Trans woman left with fractured eye socket after horrific attack. She just wanted to walk her dog
A trans woman in Wyoming has been hospitalised after a violent attack in a dog park.
Rilee Shipley walking her dog on 15 July when another resident of her complex in Casper, Wyoming entered the gated park she was in.
She told the Billings Gazette that the man entered the park with his dogs unleashed, and she decided to leave after her pet became nervous.
The man then started cursing at her and calling her racist slurs, she said, so she quickly reported the incident to her landlord.
After coming home from work that day, Shipley said, she went to take her dog out again around 11.30pm when she saw the same man accompanied by another person and his two dogs. She described how he began yelling at her and using racist slurs again.
“He told me that me and my piece of s***t dog deserved to die,” she told the Gazette. “All this awful, awful stuff. So I leaned down and tried to put the leash on my dog so that we could leave.”
Shipley remembers being hit on the back of the head, and kicked in the side of the head.
She told the Billings Gazette that she felt her skull bounce off a fence post, and that the two men left her lying in a pool of her own blood.
A GoFundMe page was created by Shipley’s sister to help cover her medical expenses. The fundraiser – which has raised over $9,600 thus far – offered more details about the attack.
Shipley’s sister explained that the family believes the vicious attack may have been “motivated by transphobic hate”. She described how her sister was “kicked in the head numerous times and left bleeding in the dark by her attackers”.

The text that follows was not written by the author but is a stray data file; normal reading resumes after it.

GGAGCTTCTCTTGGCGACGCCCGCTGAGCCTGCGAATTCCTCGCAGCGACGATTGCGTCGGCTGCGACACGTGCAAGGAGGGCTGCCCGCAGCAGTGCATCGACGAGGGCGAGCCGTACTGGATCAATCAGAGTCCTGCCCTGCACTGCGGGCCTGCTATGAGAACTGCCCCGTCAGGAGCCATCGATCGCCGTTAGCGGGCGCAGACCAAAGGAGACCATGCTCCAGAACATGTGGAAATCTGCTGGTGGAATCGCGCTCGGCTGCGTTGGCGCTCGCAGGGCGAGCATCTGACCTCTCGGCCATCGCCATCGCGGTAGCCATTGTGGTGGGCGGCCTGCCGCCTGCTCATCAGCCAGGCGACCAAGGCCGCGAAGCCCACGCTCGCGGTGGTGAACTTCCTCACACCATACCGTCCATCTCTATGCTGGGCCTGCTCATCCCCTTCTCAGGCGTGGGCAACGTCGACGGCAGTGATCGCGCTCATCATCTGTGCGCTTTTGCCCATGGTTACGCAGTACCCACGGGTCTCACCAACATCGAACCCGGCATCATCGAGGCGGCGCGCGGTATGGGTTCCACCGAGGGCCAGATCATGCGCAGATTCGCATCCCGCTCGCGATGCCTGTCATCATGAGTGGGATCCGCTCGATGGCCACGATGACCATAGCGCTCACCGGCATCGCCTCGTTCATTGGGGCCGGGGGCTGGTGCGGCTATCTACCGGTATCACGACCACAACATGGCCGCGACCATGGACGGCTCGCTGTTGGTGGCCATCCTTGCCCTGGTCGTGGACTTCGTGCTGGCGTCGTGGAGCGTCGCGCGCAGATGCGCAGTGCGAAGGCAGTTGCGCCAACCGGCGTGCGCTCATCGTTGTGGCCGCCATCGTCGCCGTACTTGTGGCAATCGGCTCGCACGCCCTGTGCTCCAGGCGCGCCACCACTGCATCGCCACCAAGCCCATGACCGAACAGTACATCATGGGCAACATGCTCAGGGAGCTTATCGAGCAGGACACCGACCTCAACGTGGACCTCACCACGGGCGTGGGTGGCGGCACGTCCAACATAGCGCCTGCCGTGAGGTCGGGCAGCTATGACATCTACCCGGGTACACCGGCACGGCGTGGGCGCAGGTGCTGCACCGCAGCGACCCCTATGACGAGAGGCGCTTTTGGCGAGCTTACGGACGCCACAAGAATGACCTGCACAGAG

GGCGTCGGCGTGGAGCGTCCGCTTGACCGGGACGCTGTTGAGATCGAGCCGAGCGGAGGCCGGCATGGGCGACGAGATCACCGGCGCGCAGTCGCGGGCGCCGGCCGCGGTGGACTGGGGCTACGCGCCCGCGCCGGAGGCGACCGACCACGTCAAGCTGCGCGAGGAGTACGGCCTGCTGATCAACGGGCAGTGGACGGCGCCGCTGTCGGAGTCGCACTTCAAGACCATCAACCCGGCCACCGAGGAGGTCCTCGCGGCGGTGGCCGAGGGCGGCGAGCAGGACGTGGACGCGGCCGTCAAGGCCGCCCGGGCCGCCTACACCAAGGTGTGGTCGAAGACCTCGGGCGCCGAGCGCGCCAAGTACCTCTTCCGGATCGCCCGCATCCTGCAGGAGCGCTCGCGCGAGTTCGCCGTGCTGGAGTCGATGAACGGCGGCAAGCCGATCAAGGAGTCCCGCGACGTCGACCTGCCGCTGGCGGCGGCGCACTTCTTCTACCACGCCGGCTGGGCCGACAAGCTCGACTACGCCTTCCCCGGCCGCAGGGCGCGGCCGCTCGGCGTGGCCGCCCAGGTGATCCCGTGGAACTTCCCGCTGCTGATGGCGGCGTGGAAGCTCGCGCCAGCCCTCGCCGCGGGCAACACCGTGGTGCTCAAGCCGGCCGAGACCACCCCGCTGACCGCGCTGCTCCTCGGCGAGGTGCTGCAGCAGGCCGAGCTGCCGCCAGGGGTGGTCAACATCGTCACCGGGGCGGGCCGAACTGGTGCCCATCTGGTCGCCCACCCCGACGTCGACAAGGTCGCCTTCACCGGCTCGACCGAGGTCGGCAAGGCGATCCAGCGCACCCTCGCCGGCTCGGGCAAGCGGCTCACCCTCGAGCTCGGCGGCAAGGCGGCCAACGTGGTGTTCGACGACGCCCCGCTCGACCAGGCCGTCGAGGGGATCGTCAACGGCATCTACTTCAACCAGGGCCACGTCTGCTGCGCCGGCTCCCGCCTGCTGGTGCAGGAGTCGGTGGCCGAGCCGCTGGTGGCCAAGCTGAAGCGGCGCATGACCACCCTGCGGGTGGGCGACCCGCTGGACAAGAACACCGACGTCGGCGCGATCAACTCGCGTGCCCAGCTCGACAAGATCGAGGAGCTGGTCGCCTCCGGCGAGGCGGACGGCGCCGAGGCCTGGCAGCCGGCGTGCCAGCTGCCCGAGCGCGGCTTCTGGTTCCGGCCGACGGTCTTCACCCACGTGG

“The Wyoming Medical Center determined there are fractures to Rilee’s orbital [eye socket] bone, lower sinus and cheekbone and stapled head wound caused by her attacker’s booted kicks,” the GoFundMe page read.
An update posted Tuesday (20 July) detailed that Shipley will need “necessary emergency surgery” to repair her cheekbone.
Despite the horrific attack, Shipley hopes to provide trans representation for others
She told the Billings Gazette that she came out as trans “a little over four years ago” and was “made aware of a saying” that Wyoming doesn’t “take offence to gays, we take gays to fences”.
She described how it is “scary” living in the area, and she is considering moving out of her apartment complex. But she remains hopeful that living her life as a proud trans person could help others.
“I live very publicly, proudly, who I am and my truth,” Shipley said. “And I don’t try to hide who I am… When I was growing up I didn’t know what transgender means, let alone that I could be that.”
She continued: “So if I can be that so someone else can be like, ‘whoa, hey, that’s me’, then this is all worth it.”
According to the Billings Gazette, local police said no arrests have been connected to the horrific attack, but investigators have identified people of interest. The outlet said the investigation is active and still ongoing.